Looking Ahead: President Obama, Incoming Science Committee Chairman on S&T

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Publication date: 
4 November 2010

It  will be weeks, if not months, before there is a clearer indication of how this  week’s election will impact science and K-12 STEM education legislation and  budgets.  Several comments by President  Barack Obama at yesterday’s post-election news conference reiterated his support  for S&T and STEM education:

“I  think the American people are expecting, and what we owe them, is to focus on  those issues that affect their jobs, their security, and their future:  reducing our deficit, promoting a clean  energy economy, making sure that our children are the best educated in the  world, making sure that we’re making the investments in technology that will  allow us to keep our competitive edge in the global economy.” 

“I  think everybody in this country thinks that we’ve got to make sure our kids are  equipped in terms of their education, their science background, their math  backgrounds, to compete in this new global economy.  And that’s going to be an area where I think  there’s potential common ground.”

“We  already had a big deficit that I inherited, and that has been made worse  because of the recession.  As we bring it  down, I want to make sure that we’re not cutting into education that is going  to help define whether or not we can compete around the world.  I don’t think we should be cutting back on  research and development, because if we can develop new technologies in areas  like clean energy, that could make all the difference in terms of job creation  here at home.”

“There's  been discussion about how we can restart our nuclear industry as a means of  reducing our dependence on foreign oil and reducing greenhouse gases.  Is that an area where we can move forward?”

Ranking  Member Ralph Hall (R-TX) is on track to become the next chairman of the House  Science and Technology Committee.  The  Republican section of the committee’s website has the following statements:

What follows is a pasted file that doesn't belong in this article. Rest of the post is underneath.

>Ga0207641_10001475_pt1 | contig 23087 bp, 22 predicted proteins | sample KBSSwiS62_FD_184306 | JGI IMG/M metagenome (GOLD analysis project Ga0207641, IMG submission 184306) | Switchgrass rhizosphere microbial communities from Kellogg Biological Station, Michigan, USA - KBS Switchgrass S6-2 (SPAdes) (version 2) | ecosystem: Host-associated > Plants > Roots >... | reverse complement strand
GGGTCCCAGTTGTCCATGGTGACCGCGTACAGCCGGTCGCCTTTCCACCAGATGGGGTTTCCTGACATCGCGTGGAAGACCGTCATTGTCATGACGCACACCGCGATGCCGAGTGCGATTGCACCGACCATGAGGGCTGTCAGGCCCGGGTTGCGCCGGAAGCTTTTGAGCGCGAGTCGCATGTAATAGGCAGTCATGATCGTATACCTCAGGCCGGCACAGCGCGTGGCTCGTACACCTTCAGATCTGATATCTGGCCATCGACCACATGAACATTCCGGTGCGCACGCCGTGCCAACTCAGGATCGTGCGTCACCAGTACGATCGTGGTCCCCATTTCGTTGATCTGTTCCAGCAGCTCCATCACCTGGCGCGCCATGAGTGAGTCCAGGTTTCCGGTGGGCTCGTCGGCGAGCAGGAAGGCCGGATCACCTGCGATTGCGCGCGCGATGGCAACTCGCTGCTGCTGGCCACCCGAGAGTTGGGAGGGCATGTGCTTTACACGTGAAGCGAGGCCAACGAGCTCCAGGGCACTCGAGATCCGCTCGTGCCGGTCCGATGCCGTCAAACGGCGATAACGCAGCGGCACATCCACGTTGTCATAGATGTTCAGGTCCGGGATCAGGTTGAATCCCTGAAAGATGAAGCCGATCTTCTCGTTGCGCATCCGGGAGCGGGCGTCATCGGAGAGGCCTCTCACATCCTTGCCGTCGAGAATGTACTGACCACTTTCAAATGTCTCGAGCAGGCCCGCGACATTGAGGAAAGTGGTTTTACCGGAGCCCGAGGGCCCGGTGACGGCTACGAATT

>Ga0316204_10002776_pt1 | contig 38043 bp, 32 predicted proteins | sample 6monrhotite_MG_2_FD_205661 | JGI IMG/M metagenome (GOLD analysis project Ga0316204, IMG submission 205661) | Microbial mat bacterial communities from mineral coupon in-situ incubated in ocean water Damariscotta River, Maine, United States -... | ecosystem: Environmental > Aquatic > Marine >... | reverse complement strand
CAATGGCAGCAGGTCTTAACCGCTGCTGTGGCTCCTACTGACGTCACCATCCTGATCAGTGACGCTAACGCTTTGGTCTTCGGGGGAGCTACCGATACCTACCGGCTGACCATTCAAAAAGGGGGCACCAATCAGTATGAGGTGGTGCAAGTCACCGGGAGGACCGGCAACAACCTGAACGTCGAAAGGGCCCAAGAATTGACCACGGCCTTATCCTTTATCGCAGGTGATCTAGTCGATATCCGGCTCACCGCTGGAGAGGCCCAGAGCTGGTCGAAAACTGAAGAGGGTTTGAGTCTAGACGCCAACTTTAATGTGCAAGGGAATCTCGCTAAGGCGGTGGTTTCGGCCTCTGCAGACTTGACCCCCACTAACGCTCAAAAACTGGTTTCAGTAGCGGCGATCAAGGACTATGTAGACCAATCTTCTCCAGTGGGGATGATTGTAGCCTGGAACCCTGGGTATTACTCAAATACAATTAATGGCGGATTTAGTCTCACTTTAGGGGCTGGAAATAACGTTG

On  September 23, Hall issued the below statement after House Republicans released  their Pledge to America:

“The  American people have spoken loud and clear: stop frivolous spending in  Washington, and make the Federal government more efficient, more effective, and  more transparent.  I couldn’t agree more,  and I think the Science and Technology Committee can play a key role in this  effort.  We need to streamline R&D  programs and eliminate duplication, cut wasteful spending, and help ensure that  science policy is a driver of innovation and jobs.”

Yesterday,  Hall released the following statement:   

"Nationally,  I am heartened that Americans returned Republicans to the majority in hopes of  providing a check on runaway spending in Washington and getting the economy  back on track toward growth and job creation.   I look forward to working with current members on the Science and  Technology Committee, as well as hearing from our new members, to formulate and  advance an agenda that keeps our nation moving forward.  The Science and Technology Committee will be  a place where every member’s ideas will be respected and considered, and all  Republicans can play a role in crafting good science policy.”